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Nassau Station


Since their laboratory is the sky, astronomers have to contend with the fits of Mother Nature when doing their observations. A cloudy night is an astronomer's worst nightmare if data needs to be taken. Not just clouds, but the atmosphere itself is an obstacle when trying to make accurate observations. The atmosphere scatters some light, and generally bends and distorts waves of light. Diffraction and distortion of light waves from a star or other luminescent object causes a lack of convergence into a single point source once the image has gone through the telescope's lens.

Scattering Caused by Earth's Atmosphere
Due to the effects of the atmosphere, some objects simply can not be resolved. The Nassau Station telescope has a resolution of 2 to 4 seconds. A six-inch, amateur telescope has a resolution such that, in good seeing conditions, the mean wandering of a star due to atmospheric interference can be seen. This random motion looks like a fuzzy image through a larger telescope.

It is a general assumption that the higher the magnification of a telescope, the farther and better it can see. This is true only to a certain point. The aperture becomes much more important once the effects of refraction set in.


Terminology

Airy disc: the disc-like image of a planet or star (or any point source) which is seen through an optical system with a circular aperature. The majority of the light from the object is within this disc, and this is what limits the resolving power of a telescope.

Aperture: in a refracting telescope, this is the diameter of the objective lens; in a reflecting telescope this is the diameter of the primary mirror. The light gathering power depends on the square of the aperature.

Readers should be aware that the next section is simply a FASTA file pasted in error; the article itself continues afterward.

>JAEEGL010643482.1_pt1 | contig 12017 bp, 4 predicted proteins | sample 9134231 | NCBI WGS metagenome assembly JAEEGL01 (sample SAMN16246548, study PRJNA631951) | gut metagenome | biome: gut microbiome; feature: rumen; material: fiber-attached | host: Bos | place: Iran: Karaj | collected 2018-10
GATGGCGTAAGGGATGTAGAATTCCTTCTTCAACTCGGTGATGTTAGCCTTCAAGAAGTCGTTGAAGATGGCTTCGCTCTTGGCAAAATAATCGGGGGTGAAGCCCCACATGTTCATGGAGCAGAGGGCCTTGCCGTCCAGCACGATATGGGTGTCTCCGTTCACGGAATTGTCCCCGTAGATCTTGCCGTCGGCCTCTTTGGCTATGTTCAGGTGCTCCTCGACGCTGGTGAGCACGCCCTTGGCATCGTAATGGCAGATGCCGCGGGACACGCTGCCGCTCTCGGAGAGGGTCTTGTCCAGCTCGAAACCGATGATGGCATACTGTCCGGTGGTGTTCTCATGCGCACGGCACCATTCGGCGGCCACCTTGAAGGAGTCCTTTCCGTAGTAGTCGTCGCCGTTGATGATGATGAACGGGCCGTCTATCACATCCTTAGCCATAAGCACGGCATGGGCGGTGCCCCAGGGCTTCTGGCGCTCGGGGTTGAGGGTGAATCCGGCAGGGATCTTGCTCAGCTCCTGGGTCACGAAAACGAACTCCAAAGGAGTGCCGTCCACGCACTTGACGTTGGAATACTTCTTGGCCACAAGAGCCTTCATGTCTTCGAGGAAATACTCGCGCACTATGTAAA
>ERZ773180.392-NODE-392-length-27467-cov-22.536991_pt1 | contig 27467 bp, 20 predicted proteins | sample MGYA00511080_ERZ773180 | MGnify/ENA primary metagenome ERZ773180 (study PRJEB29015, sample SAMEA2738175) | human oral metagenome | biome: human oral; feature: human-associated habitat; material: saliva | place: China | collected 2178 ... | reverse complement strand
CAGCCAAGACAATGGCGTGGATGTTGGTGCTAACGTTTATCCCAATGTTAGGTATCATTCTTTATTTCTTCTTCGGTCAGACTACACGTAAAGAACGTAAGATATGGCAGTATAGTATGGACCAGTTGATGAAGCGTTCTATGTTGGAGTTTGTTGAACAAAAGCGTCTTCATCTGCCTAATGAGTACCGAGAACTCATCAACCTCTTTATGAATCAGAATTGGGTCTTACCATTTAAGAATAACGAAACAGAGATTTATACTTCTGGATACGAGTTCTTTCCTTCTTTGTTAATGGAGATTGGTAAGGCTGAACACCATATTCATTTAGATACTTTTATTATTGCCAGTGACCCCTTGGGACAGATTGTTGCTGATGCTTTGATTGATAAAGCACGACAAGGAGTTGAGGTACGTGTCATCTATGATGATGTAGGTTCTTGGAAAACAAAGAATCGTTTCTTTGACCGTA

Dawes limit: the angular resolution of a telescope, dependant on the wavelength (lambda) of light being observed, and the aperture of the telescope (D, in cm).

Diffraction: the observable bending of light that takes place around objects and creates dark and light bands (interference fringes).

Hubble Space Telescope: a 2.4 meter reflecting telescope which takes various data from space. It is not an especially large telescope; the reason that it is important is because it is above the atmosphere in low earth orbit, so its resolution is ten times better than that of a telescope on earth.

Refraction: the bending of light that takes place at the interface of two different media such as air and water or air and glass. This happens because the wave velocity changes when it enters the new medium.

Resolving Power: the smallest angle separating two objects where the objects are identifiably distinct. The magnifying power of the telescope determines this on a large scale, but once refraction effects set in, the aperture becomes very important.

Scintillation: twinkling; irregular changes in the brightness of a star caused by atmospheric turbulence. A star will appear to wander around its average position in a telescope since the image is being disturbed by the atmosphere.

Seeing: the quality of the conditions when observing rated on the Antoniadi scale from perfect to appalling. Atmospheric conditions (turbulence, clouds) determine how good seeing is at any time. Seeing imposes the greatest limitation on a telescope.

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Created by Marta Lewandowska, June 1999.